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posted by martyb on Sunday May 02, @08:56AM   Printer-friendly [Skip to comment(s)]
from the make-a-turkey-of-crypto-by-storing-chia-pets-in-the-cloud? dept.

Turkey Adds Crypto Trading to Anti-Money Laundering and Terror Funding Laws

Just weeks ago, almost anyone with $6,000 could establish a crypto trading platform, which led to the flooding of the cryptocurrency industry in the country with scammers and financially unreliable organizations. Now, Turkey wants to regulate cryptocurrency trading with anti-money laundering and terrorism funding rules.

Early on Saturday the president of Turkey published a decree that expanded rules governing cryptocurrency transactions. From now on, 'crypto-asset service providers' will be regulated in accordance with anti-money laundering and terrorism funding laws, reports Reuters. The new rules have already been published in the Official Gazette, so they are effective immediately.

Chia is a storage-based cryptocurrency designed by BitTorrent creator Bram Cohen. It uses "proof of space and time" instead of "proof of work":

Proof of space can be thought of as a way to prove that you are keeping some storage unused on your hard-disk drive. Users of the Chia blockchain will "seed" unused space on their hard-disk drive by installing software which stores a collection of cryptographic numbers on the disk into "plots." These users are called "farmers." When the blockchain broadcasts a challenge for the next block, farmers can scan their plots to see if they have the hash that is closest to the challenge. A farmer's probability of winning a block is the percentage of the total space that a farmer has compared to the entire network.

The Chia network has already reached 1 exabyte (1 million terabytes) and may lead to increases in the prices of HDDs and SSDs:

Numbers released by Chia show that their Chia Coin cryptocurrency has hit over 1 Exabyte of storage capacity, a 5.7x increase since the beginning of April but there's also fear of a global HDD and SSD shortage. This goes off to show the insane popularity that Chia Coin has garnered prior to its official launch (trading) next week.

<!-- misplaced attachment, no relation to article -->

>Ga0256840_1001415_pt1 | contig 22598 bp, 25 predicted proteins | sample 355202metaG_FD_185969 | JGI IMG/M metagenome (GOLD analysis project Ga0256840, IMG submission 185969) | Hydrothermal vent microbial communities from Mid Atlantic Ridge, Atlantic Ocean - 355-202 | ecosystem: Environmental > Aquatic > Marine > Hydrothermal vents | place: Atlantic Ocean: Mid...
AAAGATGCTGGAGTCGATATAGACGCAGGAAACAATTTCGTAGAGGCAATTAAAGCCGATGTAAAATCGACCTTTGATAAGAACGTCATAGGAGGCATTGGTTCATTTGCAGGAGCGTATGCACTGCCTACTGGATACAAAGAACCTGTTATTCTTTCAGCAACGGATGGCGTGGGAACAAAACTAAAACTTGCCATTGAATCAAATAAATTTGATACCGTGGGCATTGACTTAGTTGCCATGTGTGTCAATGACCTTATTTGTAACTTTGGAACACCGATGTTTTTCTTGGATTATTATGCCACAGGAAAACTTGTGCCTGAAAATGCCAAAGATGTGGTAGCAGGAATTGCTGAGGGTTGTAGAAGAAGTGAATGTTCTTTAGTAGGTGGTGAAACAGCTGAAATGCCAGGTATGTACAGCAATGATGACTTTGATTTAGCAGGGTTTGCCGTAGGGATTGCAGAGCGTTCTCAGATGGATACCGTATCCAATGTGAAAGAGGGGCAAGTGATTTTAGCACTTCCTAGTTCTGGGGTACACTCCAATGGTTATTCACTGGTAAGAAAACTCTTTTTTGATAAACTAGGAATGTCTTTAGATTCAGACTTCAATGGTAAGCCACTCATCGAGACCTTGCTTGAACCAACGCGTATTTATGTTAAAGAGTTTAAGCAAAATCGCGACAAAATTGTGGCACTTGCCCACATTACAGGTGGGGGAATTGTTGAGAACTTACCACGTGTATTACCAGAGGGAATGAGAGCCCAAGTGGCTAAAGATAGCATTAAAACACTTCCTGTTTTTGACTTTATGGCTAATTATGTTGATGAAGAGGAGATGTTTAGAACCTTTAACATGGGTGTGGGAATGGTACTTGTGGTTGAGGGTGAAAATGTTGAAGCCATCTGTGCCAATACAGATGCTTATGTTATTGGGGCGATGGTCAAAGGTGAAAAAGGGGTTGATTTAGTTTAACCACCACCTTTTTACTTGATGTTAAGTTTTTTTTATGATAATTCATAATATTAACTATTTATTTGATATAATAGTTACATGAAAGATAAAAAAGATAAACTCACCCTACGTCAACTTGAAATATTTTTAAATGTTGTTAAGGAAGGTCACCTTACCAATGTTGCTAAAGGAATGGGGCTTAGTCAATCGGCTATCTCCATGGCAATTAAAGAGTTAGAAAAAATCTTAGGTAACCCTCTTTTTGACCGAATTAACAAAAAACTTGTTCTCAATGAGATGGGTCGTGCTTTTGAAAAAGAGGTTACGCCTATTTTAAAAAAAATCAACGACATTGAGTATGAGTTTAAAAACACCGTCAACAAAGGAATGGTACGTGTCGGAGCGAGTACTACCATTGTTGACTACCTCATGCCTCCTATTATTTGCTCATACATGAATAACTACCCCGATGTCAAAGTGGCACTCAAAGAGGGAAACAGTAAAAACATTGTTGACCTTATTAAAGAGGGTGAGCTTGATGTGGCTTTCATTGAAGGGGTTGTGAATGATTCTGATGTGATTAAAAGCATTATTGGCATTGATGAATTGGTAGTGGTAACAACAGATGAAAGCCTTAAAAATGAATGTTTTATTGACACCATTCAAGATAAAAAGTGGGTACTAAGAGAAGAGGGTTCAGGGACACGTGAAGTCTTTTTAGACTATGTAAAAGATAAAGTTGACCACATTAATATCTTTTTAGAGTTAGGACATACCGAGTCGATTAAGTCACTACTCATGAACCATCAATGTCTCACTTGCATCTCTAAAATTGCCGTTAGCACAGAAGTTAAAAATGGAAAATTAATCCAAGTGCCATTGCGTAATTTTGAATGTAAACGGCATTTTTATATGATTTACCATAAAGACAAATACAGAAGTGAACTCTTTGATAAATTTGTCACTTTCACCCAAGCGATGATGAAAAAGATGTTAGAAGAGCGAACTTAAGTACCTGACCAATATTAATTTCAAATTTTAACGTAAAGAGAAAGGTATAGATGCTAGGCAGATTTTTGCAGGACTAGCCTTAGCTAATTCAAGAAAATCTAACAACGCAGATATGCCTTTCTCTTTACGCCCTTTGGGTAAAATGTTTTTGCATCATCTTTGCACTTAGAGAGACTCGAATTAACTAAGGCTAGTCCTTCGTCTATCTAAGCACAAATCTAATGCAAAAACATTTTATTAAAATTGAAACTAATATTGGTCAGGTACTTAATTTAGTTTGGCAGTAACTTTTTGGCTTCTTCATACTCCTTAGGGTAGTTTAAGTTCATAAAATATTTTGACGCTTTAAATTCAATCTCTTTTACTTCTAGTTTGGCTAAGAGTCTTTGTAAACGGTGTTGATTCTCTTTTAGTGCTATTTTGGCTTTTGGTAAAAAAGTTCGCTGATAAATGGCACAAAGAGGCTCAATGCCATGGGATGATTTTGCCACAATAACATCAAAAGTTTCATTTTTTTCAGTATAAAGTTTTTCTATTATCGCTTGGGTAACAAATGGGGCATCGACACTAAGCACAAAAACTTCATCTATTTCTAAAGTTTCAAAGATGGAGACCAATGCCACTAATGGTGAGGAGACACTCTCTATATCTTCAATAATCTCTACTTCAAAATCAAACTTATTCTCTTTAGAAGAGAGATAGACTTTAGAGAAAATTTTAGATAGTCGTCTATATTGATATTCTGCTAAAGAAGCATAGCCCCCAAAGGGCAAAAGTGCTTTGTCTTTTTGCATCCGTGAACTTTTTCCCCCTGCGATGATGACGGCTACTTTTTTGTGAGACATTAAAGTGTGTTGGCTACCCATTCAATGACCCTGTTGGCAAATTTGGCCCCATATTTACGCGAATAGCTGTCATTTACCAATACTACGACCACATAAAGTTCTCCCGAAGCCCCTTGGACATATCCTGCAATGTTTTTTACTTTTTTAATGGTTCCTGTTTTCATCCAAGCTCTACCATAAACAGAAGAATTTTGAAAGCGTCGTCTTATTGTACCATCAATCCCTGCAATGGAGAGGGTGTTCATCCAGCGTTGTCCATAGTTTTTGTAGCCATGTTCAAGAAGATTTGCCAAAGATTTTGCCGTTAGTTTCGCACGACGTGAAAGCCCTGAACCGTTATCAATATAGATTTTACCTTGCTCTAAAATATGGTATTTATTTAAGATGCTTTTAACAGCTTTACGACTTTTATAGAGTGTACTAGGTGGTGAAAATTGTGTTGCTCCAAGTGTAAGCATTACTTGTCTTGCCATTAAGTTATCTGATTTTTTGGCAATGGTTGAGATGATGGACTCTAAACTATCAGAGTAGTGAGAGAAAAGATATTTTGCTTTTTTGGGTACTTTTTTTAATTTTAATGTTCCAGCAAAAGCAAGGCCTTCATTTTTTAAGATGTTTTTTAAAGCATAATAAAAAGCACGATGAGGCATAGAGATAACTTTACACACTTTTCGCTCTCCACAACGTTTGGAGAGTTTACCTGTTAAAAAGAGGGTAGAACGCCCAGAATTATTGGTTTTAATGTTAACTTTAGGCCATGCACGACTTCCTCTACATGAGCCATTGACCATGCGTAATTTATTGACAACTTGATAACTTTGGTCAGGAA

[...] The mining process of Chia Coin requires a large amount of free space and runs several reading & writing operations. In this case, endurance (TBW) is equally as important as speed, so consumer SSDs aren't the best choice for mining due to their lower endurance, and running these operations will significantly reduce the lifespan of an SSD. Hence, the target for these miners is primarily hard drives and data center SSDs.

A few days ago, we reported that storage manufacturers in Asia-Pacific markets are declining SSD warranties to users who had been mining on them. We also reported how certain manufacturers are going to offer dedicated Chia Coin Cryptocurrency mining SSDs to users & are currently being mass-produced.

Also at Notebookcheck.

See also: Bittorrent Creator Bram Cohen's Crypto Project Chia Sparks Hard Drive and SSD Shortages


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  • (Score: 0) by Anonymous Coward on Sunday May 02, @11:44AM

    by Anonymous Coward on Sunday May 02, @11:44AM (#1145353)

    Not sure if Chia is to blame, but the glut of cheap, surplus PCI-e flash accelerators does seem to be drying up on ebay. I purchased a 1.2 TB iO Duo for around 100 USD last year and there were multiple sellers to choose from at that price. A quick search now shows higher prices and fewer sellers, though the smaller capacity are still available.

  • (Score: 1, Insightful) by Anonymous Coward on Sunday May 02, @01:12PM

    by Anonymous Coward on Sunday May 02, @01:12PM (#1145370)

    Sounds risky... if they put child porn on your drive can you use your ChiaCoin fantasy currency to bribe your way out of prison?

  • (Score: 5, Insightful) by looorg on Sunday May 02, @01:28PM (20 children)

    by looorg (578) on Sunday May 02, @01:28PM (#1145372)

    This sounds beyond stupid. So now we are not only wasting vast amounts of electricity to mine crypto now they are also burning drives, I guess the previously or "normal" crypto also burned graphics cards and other peripherals but to just add more and more to the bunch seems utterly wasteful. Dead tree, cotton and metal money are looking more and more environmentally friendly right now.

    • (Score: 5, Informative) by takyon on Sunday May 02, @01:46PM (1 child)

      Would you like to read Chia's white paper?

      Just kidding, it's a green paper [chia.net].

      BitTorrent was a lot better for the planet.

      --
      [SIG] 10/28/2017: Soylent Upgrade v14 [soylentnews.org]
      • (Score: 2) by Freeman on Monday May 03, @03:50PM

        by Freeman (732) on Monday May 03, @03:50PM (#1145698) Journal

        BitTorrent was about easily transmitting information that people were interested in. Some businesses picked it up and made good use of it, but mostly it's a way to help Open Source software reduce their costs by letting users easily share with each other.